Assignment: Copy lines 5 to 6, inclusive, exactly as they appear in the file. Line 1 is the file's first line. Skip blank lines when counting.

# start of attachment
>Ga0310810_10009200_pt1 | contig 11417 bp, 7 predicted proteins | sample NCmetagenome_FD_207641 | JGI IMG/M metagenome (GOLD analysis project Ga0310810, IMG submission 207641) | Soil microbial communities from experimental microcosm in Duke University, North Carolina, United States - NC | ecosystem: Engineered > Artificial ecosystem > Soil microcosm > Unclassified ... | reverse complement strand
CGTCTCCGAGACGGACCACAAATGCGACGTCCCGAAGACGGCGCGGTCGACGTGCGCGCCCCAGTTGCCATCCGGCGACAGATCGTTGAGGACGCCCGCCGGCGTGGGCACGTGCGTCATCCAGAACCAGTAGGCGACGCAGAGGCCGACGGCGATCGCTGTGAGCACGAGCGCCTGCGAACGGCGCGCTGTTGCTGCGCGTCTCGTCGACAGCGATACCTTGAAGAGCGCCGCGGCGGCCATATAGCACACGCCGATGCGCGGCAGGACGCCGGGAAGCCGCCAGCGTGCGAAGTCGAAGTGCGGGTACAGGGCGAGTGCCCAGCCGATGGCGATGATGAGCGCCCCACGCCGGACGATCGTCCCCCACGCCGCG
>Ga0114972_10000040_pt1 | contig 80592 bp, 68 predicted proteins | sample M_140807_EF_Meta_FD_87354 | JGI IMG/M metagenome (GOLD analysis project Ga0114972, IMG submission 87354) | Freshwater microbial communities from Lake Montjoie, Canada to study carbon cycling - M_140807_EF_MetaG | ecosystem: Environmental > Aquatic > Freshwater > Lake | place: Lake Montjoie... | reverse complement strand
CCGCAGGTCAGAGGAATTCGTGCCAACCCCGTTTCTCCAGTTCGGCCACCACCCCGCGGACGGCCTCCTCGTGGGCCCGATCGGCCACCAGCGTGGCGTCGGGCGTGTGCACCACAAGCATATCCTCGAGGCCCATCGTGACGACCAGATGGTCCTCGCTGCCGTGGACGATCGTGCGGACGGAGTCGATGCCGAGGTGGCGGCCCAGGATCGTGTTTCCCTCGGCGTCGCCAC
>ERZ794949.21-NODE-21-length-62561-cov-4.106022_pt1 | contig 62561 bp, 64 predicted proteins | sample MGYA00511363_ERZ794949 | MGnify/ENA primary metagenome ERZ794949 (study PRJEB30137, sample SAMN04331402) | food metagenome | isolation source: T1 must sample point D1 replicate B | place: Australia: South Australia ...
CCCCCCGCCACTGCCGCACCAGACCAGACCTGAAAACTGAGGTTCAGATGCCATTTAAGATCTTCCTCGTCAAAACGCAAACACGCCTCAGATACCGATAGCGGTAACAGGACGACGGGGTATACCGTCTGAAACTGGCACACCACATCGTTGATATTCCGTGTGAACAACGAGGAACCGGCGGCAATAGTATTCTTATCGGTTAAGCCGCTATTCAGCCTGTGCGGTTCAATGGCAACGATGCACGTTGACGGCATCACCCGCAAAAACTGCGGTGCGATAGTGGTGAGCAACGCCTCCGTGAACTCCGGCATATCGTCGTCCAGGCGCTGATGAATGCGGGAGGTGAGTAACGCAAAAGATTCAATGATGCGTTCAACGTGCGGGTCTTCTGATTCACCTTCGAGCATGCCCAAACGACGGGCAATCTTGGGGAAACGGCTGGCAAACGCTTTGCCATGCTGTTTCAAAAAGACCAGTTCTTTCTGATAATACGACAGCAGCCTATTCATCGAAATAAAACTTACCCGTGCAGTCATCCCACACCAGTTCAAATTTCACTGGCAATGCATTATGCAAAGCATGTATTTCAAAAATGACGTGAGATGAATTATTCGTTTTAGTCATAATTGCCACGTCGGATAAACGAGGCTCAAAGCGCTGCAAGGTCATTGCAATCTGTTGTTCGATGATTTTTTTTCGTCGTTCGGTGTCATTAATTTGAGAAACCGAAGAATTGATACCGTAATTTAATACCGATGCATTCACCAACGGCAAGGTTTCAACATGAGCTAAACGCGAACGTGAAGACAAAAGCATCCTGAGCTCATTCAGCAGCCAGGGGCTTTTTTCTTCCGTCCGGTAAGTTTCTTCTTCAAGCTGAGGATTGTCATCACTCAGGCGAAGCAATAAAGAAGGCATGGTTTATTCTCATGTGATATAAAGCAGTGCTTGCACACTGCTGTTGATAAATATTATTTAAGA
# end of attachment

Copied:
>ERZ794949.21-NODE-21-length-62561-cov-4.106022_pt1 | contig 62561 bp, 64 predicted proteins | sample MGYA00511363_ERZ794949 | MGnify/ENA primary metagenome ERZ794949 (study PRJEB30137, sample SAMN04331402) | food metagenome | isolation source: T1 must sample point D1 replicate B | place: Australia: South Australia ...
CCCCCCGCCACTGCCGCACCAGACCAGACCTGAAAACTGAGGTTCAGATGCCATTTAAGATCTTCCTCGTCAAAACGCAAACACGCCTCAGATACCGATAGCGGTAACAGGACGACGGGGTATACCGTCTGAAACTGGCACACCACATCGTTGATATTCCGTGTGAACAACGAGGAACCGGCGGCAATAGTATTCTTATCGGTTAAGCCGCTATTCAGCCTGTGCGGTTCAATGGCAACGATGCACGTTGACGGCATCACCCGCAAAAACTGCGGTGCGATAGTGGTGAGCAACGCCTCCGTGAACTCCGGCATATCGTCGTCCAGGCGCTGATGAATGCGGGAGGTGAGTAACGCAAAAGATTCAATGATGCGTTCAACGTGCGGGTCTTCTGATTCACCTTCGAGCATGCCCAAACGACGGGCAATCTTGGGGAAACGGCTGGCAAACGCTTTGCCATGCTGTTTCAAAAAGACCAGTTCTTTCTGATAATACGACAGCAGCCTATTCATCGAAATAAAACTTACCCGTGCAGTCATCCCACACCAGTTCAAATTTCACTGGCAATGCATTATGCAAAGCATGTATTTCAAAAATGACGTGAGATGAATTATTCGTTTTAGTCATAATTGCCACGTCGGATAAACGAGGCTCAAAGCGCTGCAAGGTCATTGCAATCTGTTGTTCGATGATTTTTTTTCGTCGTTCGGTGTCATTAATTTGAGAAACCGAAGAATTGATACCGTAATTTAATACCGATGCATTCACCAACGGCAAGGTTTCAACATGAGCTAAACGCGAACGTGAAGACAAAAGCATCCTGAGCTCATTCAGCAGCCAGGGGCTTTTTTCTTCCGTCCGGTAAGTTTCTTCTTCAAGCTGAGGATTGTCATCACTCAGGCGAAGCAATAAAGAAGGCATGGTTTATTCTCATGTGATATAAAGCAGTGCTTGCACACTGCTGTTGATAAATATTATTTAAGA